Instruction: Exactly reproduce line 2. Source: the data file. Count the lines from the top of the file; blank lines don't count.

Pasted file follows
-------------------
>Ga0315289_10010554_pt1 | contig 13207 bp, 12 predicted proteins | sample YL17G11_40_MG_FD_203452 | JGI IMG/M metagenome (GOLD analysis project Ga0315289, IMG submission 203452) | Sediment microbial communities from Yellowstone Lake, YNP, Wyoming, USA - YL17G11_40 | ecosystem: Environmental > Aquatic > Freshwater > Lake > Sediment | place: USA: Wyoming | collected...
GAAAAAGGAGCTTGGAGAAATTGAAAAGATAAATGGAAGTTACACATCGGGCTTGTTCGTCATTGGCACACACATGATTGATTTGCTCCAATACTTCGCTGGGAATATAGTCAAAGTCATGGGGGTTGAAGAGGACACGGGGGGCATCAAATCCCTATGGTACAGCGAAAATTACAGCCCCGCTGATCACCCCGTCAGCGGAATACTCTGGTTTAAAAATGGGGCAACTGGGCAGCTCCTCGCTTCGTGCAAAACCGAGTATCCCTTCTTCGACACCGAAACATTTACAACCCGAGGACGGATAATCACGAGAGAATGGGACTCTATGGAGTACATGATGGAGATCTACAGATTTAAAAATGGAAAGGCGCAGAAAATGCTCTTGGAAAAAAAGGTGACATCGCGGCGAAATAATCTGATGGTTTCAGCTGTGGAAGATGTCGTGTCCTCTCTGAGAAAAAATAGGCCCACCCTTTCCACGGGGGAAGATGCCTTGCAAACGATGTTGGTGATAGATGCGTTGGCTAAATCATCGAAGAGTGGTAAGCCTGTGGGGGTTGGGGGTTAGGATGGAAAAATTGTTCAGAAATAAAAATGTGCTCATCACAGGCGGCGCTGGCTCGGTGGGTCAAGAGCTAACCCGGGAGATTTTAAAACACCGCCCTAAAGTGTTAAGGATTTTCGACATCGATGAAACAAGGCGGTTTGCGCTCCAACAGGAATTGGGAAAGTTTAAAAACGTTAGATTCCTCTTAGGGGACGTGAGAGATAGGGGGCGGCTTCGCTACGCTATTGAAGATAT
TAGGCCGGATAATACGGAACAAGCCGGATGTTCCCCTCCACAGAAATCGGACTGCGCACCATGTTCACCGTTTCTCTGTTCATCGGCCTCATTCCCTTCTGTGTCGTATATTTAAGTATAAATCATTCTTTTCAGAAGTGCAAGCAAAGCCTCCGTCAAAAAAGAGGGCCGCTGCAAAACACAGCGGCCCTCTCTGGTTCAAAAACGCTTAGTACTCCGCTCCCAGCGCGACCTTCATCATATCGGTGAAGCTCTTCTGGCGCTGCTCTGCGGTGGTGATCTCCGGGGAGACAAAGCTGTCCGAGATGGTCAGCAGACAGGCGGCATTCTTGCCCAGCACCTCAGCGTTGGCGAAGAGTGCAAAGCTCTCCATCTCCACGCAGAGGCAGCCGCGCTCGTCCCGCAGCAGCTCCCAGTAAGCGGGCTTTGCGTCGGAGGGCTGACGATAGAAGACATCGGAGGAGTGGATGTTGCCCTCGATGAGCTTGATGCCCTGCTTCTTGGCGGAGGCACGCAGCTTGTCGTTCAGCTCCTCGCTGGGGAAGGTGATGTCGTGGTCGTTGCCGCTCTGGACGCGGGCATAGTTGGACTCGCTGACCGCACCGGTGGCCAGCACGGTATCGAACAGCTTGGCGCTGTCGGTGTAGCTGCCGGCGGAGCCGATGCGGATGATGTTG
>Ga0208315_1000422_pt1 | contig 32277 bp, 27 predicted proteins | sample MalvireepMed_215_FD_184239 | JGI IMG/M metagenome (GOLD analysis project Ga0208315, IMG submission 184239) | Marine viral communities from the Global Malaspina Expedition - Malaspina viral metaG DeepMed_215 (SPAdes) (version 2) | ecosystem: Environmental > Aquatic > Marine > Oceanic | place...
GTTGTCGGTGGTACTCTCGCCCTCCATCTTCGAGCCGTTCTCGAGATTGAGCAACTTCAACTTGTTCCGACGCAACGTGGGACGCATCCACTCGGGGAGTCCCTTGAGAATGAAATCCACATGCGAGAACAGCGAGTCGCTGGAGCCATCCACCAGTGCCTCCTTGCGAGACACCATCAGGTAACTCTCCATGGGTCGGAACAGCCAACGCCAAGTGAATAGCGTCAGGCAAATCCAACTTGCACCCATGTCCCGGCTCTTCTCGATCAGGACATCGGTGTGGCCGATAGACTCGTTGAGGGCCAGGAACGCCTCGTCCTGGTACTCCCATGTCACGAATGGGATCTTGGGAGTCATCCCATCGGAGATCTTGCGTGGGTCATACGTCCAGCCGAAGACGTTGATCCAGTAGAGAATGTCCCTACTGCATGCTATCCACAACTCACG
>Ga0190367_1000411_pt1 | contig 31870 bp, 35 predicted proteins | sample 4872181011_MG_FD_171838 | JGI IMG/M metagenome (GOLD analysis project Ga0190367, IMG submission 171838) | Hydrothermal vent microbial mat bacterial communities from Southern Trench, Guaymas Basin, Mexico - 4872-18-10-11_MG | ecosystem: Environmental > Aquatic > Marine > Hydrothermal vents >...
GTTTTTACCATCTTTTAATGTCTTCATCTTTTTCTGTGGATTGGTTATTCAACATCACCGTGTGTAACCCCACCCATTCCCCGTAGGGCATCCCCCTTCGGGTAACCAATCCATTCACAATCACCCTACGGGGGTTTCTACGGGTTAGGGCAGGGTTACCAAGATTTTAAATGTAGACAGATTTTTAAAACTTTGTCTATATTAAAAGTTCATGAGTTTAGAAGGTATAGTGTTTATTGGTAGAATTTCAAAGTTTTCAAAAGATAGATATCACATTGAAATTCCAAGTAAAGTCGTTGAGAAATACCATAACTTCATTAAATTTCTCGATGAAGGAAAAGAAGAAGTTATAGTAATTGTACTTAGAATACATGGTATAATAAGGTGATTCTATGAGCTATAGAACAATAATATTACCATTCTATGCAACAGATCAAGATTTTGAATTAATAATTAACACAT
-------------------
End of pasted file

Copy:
GAAAAAGGAGCTTGGAGAAATTGAAAAGATAAATGGAAGTTACACATCGGGCTTGTTCGTCATTGGCACACACATGATTGATTTGCTCCAATACTTCGCTGGGAATATAGTCAAAGTCATGGGGGTTGAAGAGGACACGGGGGGCATCAAATCCCTATGGTACAGCGAAAATTACAGCCCCGCTGATCACCCCGTCAGCGGAATACTCTGGTTTAAAAATGGGGCAACTGGGCAGCTCCTCGCTTCGTGCAAAACCGAGTATCCCTTCTTCGACACCGAAACATTTACAACCCGAGGACGGATAATCACGAGAGAATGGGACTCTATGGAGTACATGATGGAGATCTACAGATTTAAAAATGGAAAGGCGCAGAAAATGCTCTTGGAAAAAAAGGTGACATCGCGGCGAAATAATCTGATGGTTTCAGCTGTGGAAGATGTCGTGTCCTCTCTGAGAAAAAATAGGCCCACCCTTTCCACGGGGGAAGATGCCTTGCAAACGATGTTGGTGATAGATGCGTTGGCTAAATCATCGAAGAGTGGTAAGCCTGTGGGGGTTGGGGGTTAGGATGGAAAAATTGTTCAGAAATAAAAATGTGCTCATCACAGGCGGCGCTGGCTCGGTGGGTCAAGAGCTAACCCGGGAGATTTTAAAACACCGCCCTAAAGTGTTAAGGATTTTCGACATCGATGAAACAAGGCGGTTTGCGCTCCAACAGGAATTGGGAAAGTTTAAAAACGTTAGATTCCTCTTAGGGGACGTGAGAGATAGGGGGCGGCTTCGCTACGCTATTGAAGATAT